NEW YORK - My favorite Chinese novel is Journey to the West, which is a fictional account of Tang-dynasty monk Xuanzang’s pilgrimage to India to bring back the Buddhist sutras. The hero of the story is actually not Xuanzang, but his main disciple, Monkey. Monkey is born from a rock that after being exposed to the essences of heaven and earth since the beginning of time, eventually gives birth to a stone monkey which comes to life.

Rocks are such an important part of Chinese consciousness that three of the four great classical novels of Chinese literature actually begin with rocks. In Honglou meng (Dream of the Red Chamber), the hero, Jia Baoyu is the reincarnation of a rock that was left unused when goddess Nuwa mended the heavens.  As an indication of his past life as a rock, Baoyu was born with a jade stone in his mouth. As such, the novel is also known by the name ‘Story of the Stone.’ In Shuihu zhuan (Outlaws of the Marsh), the Emperor Huizong’s demand for fantastic rocks to decorate his imperial gardens causes so much hardship among the common folk that they eventually rebel.

(left) Monkey just after being born from a rock, from the reprinted Qing dynasty hand painted volume of Journey to the West kept in the Pingxiang City Library in Jiangxi province. (right) Emperor Song Huizong’s (1082-1135) painting of Auspicious Dragon Rock currently in the collection of the Beijing Palace Museum.

Ever since early man appeared in China and fashioned simple tools from stone, the Chinese have had a love affair with rocks. The earliest rocks were selected for their suitability for tool making. Later, rocks were selected for use in construction, and unusually shaped rocks were venerated as the abode of spirits and earth gods. Even today in Hong Kong, the rock formation just off Bowen Road above Wanchai continues to attract worshippers looking for love.

(left) Guanyin shaped rock in the Marble Mountains, Danang, Vietnam. Vietnamese culture is heavily influenced by traditional Chinese culture.
(middle) Rocks representing the earth god, venerated at an outdoor shrine in Ping Shan, Hong Kong.
(right) Lovers' Rock off Bowen Road, Hong Kong, receives prayers from those searching for love.

As Chinese society continued to develop, rocks were appreciated for their natural shapes and beauty.  By the Tang dynasty they were displayed not only in gardens, but also in interior settings, serving to bring nature into the homes of the nobility and literati.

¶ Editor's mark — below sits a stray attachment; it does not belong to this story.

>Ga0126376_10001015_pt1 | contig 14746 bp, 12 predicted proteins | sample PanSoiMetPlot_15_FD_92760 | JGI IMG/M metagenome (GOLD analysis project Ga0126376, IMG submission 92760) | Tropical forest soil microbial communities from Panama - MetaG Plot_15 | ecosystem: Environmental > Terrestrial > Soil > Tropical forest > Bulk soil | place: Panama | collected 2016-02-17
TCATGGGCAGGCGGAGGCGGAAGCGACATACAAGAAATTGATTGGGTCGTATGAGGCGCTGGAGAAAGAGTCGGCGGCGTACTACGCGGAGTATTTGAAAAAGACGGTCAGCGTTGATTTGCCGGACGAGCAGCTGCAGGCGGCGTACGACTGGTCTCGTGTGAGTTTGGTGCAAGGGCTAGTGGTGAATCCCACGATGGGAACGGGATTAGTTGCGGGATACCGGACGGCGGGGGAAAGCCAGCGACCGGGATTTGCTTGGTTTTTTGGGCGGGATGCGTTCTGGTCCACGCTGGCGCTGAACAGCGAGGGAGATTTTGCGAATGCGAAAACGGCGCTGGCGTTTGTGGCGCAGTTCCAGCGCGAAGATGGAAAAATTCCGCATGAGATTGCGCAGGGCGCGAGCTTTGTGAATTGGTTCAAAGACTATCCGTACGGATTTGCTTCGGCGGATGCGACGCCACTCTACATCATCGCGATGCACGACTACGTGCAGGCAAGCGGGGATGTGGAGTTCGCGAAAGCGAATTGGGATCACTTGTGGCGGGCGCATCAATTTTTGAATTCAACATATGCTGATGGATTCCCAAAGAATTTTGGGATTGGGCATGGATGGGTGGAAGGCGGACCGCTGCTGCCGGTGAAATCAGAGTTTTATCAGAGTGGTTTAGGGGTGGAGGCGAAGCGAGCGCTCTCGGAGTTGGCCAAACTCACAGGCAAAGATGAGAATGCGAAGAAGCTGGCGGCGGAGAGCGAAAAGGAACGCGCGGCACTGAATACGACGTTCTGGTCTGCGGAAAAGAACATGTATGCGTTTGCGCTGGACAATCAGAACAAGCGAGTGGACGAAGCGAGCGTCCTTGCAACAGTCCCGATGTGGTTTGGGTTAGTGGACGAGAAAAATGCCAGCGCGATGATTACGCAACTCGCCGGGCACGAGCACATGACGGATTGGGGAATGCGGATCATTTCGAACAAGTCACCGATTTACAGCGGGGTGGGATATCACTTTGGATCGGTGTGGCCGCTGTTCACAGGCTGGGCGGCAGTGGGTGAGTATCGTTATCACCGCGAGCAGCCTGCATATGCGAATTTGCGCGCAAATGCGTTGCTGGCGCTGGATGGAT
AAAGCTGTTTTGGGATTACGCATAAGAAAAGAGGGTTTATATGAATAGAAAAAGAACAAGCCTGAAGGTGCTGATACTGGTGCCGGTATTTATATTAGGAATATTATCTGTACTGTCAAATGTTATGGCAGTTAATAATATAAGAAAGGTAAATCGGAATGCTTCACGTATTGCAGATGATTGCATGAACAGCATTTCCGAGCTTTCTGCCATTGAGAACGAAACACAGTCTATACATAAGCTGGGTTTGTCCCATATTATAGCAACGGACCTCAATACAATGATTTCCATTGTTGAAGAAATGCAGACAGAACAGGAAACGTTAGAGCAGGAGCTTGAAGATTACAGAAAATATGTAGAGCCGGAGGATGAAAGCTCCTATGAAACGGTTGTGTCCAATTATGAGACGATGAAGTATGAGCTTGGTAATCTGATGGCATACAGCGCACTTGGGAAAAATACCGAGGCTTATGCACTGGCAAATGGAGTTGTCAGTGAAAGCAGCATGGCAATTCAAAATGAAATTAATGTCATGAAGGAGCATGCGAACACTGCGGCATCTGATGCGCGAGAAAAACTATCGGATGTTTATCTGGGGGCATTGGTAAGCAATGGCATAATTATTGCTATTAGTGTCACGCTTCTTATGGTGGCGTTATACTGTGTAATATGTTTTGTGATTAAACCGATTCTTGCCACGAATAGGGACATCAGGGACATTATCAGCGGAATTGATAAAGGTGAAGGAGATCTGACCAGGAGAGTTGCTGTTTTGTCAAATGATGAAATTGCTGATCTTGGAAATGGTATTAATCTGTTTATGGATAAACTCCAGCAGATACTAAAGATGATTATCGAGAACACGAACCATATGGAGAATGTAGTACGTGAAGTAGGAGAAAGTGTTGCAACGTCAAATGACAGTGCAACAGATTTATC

Such rocks, called Scholar’s rocks, provided inspiration to poets and painters. It allowed their minds to wander the natural landscapes while staying indoors. The rocks were admired for their shapes, their material quality, color and texture, sparking the imagination and freeing the minds of their connoisseurs.

(left) A 'Yellow Wax' Scholars Rock, to be offered at Sotheby’s New York, 20th  March 2013, lot 455, Estimate: USD10,000 - 12,000. (middle) A Large Mottled Brown 'Lingbi' Scholar's Rock, to be offered at Sotheby’s New York, 20th  March 2013, lot 458, Estimate: USD15,000 - 20,000.
(right) A 'Shandong Qilian' Scholar's Rock, to be offered at Sotheby’s New York, 20th  March 2013, lot 454, Estimate: USD6,000 - 8,000.

Interesting rocks have always held an esteemed place in Chinese art. They are considered ‘masterpieces of nature.’ The Imperial gardens in the Forbidden City and the Summer Palace in Beijing are dotted with fantastic rocks, as are numerous scholars’ gardens in Suzhou, a city famous for its gardens. These garden rocks served to bring a piece of the untamed rugged landscape into the confines of a garden.

Rocks today continue to serve as inspiration for artists and scholars.

(upper left) Master of the Water, Pine and Stone Retreat (b.1943), The Essence of Strange Stones, sold Sotheby’s Hong Kong, 4th April 2012, lot 191 for HKD150,000.00. (upper right) Zhao Meng (b. 1967), Celadon Scholar’s Rock. (lower) Tai Xiangzhou (b. 1968), Scholar’s Rock, 2012, Ink on silk, to be exhibited SHUIMO/ Water  Ink : Chinese Contemporary Ink Paintings. Private Selling Exhibition at Sotheby’s New York, 14th – 28th March 2013.

No Chinese scholar’s studio, or Chinese garden anywhere in the word is complete without its scholars’ rocks, nor can any new age store be considered well-stocked without its selection of stones and rocks inscribed with Chinese characters.

(upper left) Rock in the Summer Palace, Beijing.
(upper middle) Sun Yat-sen Classical Chinese Garden, Vancouver, BC, Canada. (upper right) Lansu Garden, Portland, Oregon.
(lower left)  Jixing Garden, Staten Island, New York
(lower right) Rocks for sale on the ferry from Vancouver to Victoria, BC, Canada.